Cell and Organ Transplantology. 2020; 8(2):121-125.
The effects of adipose-derived multipotent mesenchymal stromal cells transplantation on locomotor activity and function of the sciatic nerve in mice with peripheral neuropathy
Rubtsov V.1, Govbakh I.2, Ustymenko A.3,4, Kyryk V.3,4, Tsupykov O.3,5
- 1Educational and Scientific Centre “Institute of Biology”, Taras Shevchenko National University of Kyiv, Kyiv, Ukraine
- 2Kharkiv Medical Academy of Postgraduate Education of the Ministry of Health of Ukraine, Kharkiv, Ukraine
- 3State Institute of Genetic and Regenerative Medicine of the National Academy of Medical Sciences of Ukraine, Kyiv, Ukraine
- 4Chebotarev State Institute of Gerontology of the National Academy of Medical Sciences of Ukraine, Kyiv, Ukraine
- 5Bogomoletz Institute of Physiology of the National Academy of Sciences of Ukraine, Kyiv, Ukraine
The Charcot-Marie-Tooth disease type 1A (CMT1A) is one of the most common hereditary motor-sensory peripheral neuropathies, which is caused by demyelination of motor and sensory nerve fibers and leads to nerve dysfunction. There are currently no effective treatments for hereditary neuropathies, but recent studies indicate a number of potentially effective therapeutic agents, including multipotent mesenchymal stromal cells (MMSCs).
The purpose of the study was to evaluate the effect of adipose-derived MMSCs (ADSCs) transplantation on locomotor activity and sciatic nerve function of transgenic mice with peripheral neuropathy.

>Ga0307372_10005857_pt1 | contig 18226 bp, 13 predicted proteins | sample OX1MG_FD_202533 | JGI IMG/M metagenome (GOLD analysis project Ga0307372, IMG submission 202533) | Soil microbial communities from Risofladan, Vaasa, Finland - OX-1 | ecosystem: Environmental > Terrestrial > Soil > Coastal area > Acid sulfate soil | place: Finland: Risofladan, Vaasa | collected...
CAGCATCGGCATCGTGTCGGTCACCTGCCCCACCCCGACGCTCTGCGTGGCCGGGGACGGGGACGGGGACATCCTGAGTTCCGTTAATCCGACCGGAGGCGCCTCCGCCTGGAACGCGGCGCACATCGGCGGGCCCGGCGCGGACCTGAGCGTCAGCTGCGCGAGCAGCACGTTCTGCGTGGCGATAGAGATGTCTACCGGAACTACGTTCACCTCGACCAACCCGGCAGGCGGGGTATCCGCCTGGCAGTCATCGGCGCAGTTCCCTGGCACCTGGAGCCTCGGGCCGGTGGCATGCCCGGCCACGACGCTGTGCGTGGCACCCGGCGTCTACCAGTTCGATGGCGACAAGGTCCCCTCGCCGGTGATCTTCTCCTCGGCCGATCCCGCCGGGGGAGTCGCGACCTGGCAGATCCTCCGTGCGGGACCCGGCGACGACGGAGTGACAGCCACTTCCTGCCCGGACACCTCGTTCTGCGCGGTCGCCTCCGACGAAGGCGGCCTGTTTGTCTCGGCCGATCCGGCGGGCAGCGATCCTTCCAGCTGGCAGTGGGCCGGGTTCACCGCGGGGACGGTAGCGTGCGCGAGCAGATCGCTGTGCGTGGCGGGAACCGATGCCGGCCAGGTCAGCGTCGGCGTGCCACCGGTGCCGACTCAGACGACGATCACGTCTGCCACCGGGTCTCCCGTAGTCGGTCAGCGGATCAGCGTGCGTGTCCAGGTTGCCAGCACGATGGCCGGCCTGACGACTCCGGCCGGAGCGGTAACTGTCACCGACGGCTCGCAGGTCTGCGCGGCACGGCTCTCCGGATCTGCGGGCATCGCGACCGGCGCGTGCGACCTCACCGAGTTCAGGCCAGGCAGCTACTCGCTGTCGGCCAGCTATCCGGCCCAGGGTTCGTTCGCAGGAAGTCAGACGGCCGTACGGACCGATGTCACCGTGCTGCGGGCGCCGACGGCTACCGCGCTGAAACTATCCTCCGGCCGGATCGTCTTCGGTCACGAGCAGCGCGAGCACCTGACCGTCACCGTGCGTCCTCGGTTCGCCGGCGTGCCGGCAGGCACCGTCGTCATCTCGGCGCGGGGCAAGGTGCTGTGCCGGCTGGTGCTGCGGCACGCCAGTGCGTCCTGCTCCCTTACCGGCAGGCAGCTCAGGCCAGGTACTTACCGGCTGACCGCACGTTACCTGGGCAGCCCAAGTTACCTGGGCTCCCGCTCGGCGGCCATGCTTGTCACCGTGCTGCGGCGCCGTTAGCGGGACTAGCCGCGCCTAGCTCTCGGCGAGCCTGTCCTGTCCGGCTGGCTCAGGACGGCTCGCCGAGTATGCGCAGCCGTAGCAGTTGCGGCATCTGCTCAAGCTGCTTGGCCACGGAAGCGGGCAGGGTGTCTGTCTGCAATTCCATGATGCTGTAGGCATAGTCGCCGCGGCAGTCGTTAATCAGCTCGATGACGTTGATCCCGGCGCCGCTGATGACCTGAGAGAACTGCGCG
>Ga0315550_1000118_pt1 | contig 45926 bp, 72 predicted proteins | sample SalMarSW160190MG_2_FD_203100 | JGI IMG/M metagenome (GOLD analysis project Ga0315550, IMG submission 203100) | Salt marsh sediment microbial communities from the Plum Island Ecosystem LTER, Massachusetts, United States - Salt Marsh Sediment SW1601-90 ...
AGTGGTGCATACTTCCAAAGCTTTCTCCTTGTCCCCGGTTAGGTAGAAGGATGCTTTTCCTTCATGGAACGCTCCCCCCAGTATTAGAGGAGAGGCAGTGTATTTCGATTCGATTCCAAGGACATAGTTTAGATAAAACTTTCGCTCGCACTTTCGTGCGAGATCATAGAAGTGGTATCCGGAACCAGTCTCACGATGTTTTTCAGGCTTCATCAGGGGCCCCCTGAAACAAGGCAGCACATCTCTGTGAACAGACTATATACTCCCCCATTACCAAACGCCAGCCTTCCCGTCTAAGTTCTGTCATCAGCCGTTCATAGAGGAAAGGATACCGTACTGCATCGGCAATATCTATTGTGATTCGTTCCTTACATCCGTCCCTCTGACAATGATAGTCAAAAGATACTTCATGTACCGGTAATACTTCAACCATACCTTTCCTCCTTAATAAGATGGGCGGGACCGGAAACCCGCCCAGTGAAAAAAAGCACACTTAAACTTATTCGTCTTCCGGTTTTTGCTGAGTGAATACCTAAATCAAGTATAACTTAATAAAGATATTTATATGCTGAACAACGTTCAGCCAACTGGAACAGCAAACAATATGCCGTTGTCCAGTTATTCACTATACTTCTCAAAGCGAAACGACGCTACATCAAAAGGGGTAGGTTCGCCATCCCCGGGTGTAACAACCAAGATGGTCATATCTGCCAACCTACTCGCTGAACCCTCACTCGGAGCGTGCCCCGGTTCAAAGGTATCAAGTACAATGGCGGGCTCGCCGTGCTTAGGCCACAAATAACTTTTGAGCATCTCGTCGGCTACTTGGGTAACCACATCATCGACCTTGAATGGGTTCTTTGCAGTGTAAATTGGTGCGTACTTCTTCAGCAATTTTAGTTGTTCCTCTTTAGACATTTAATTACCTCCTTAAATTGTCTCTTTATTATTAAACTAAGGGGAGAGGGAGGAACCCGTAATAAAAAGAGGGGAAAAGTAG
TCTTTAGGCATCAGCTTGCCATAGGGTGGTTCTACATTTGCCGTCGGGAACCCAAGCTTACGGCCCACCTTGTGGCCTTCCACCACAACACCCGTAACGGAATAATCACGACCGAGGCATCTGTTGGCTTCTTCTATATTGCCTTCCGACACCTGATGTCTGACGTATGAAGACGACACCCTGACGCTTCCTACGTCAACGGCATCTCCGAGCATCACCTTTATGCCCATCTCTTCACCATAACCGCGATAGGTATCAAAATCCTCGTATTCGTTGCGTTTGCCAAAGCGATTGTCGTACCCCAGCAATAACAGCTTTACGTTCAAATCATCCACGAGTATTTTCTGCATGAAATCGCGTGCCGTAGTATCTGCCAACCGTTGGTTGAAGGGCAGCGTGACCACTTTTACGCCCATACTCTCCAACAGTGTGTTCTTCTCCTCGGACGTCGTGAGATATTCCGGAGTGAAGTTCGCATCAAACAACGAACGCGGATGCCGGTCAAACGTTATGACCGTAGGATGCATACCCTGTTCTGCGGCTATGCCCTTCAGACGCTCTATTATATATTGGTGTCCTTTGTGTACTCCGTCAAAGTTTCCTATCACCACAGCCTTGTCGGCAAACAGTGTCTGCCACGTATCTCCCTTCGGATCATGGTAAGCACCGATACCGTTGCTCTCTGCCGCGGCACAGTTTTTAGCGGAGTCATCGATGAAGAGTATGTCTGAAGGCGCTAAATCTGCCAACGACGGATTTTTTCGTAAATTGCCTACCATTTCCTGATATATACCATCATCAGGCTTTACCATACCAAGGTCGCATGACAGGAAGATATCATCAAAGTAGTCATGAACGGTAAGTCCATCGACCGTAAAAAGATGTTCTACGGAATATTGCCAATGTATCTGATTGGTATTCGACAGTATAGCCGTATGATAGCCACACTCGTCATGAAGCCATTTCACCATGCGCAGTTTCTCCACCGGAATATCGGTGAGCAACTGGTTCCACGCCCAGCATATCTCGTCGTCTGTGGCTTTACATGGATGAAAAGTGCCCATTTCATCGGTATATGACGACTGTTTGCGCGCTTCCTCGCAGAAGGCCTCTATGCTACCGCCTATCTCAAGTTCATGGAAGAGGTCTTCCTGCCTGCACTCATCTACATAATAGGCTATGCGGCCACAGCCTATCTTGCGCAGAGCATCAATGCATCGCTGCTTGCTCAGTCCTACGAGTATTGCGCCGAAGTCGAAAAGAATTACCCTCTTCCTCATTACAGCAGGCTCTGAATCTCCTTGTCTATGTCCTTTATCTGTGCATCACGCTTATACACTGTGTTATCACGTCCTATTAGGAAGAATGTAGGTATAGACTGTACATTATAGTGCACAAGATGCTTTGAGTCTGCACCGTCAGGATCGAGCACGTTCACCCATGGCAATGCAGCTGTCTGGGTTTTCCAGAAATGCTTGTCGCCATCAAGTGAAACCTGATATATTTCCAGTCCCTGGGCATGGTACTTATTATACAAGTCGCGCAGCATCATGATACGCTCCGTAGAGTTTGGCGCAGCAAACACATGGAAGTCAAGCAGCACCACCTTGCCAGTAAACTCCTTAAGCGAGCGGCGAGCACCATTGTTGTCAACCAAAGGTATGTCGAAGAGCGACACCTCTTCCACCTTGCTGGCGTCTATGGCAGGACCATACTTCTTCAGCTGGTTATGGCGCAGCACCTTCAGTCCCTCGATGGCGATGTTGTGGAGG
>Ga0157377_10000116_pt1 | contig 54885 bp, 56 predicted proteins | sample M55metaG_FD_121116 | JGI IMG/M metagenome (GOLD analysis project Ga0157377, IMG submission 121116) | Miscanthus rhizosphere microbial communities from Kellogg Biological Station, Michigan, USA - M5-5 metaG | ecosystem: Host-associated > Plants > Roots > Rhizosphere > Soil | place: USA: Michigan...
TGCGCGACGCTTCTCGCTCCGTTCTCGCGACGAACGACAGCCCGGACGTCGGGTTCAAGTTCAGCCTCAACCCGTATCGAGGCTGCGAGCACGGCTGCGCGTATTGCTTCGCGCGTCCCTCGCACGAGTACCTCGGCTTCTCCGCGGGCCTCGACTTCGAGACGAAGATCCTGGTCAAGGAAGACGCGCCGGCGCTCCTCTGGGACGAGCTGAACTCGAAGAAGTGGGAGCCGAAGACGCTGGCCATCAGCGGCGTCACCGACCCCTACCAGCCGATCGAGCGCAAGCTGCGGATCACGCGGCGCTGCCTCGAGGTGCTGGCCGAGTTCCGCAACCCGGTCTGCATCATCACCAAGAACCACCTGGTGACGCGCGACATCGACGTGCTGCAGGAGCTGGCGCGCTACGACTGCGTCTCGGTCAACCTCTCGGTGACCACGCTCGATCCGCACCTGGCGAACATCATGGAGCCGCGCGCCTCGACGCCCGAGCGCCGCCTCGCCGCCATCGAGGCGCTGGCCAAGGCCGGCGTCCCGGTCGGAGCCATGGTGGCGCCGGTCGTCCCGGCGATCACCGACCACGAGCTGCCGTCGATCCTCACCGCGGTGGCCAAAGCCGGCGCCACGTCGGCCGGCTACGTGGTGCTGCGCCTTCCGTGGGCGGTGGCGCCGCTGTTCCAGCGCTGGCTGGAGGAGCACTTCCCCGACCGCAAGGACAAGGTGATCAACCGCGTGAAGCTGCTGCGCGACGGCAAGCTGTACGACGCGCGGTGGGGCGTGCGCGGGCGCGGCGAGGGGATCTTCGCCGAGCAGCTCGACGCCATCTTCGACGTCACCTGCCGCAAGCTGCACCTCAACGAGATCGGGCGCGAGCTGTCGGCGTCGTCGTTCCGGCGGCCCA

Materials and methods. The transgenic B6.Cg-Tg(PMP22)C3Fbas/J mice with peripheral neuropathy were injected intramuscularly with MMSCs, which were isolated from the adipose tissue of FVB-Cg-Tg(GFPU) mice transgenic by GFP. Locomotor activity of experimental animals was investigated in dynamics in 2, 4, 6, 8 and 10 weeks using the behavioral balance beam test. The functions of the sciatic nerve were analyzed according to the footprint test by calculating the sciatic functional index (SFI).
Results. For 2-10 weeks in animals with neuropathy, disease progression was observed, which was expressed in a growing increase in the number of hindlimb paw slips from the beam and the latency to cross the beam. SFI in animals of this group decreased and at the 10th week it was -47.0 ± 2 units.
In contrast, from the 2nd week of the experiment, mice with neuropathy after ADSCs transplantation performed 20 % fewer paw slips and spent 11 % less time in the balance beam test compared to animals without cell transplantation. In the same period, there was an increase in the SFI up to -30.2 ± 2 against -34.6 ± 0.9, respectively. On the 10th week after ADSCs injection, the SFI value was -10.1 ± 2.3 units and correlated with a decrease in the number of foot slips and the time to cross the beam.
Conclusions. ADSCs transplantation improves the sciatic functional index and fine locomotor skills in mice with peripheral neuropathy. ADSCs have the potential to be an effective therapeutic agent in the treatment of peripheral neuropathy at Charcot-Marie-Tooth disease type 1A.
Key words: adipose-derived multipotent mesenchymal stromal cells; demyelination; peripheral neuropathy; sciatic functional indexFull Text PDF (preprint)
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Rubtsov V, Govbakh I, Ustymenko A, Kyryk V, Tsupykov O. The effects of adipose-derived multipotent mesenchymal stromal cells transplantation on locomotor activity and function of the sciatic nerve in mice with peripheral neuropathy. Cell and Organ Transplantology. 2020; 8(2):121-125. doi:10.22494/cot.v8i2.111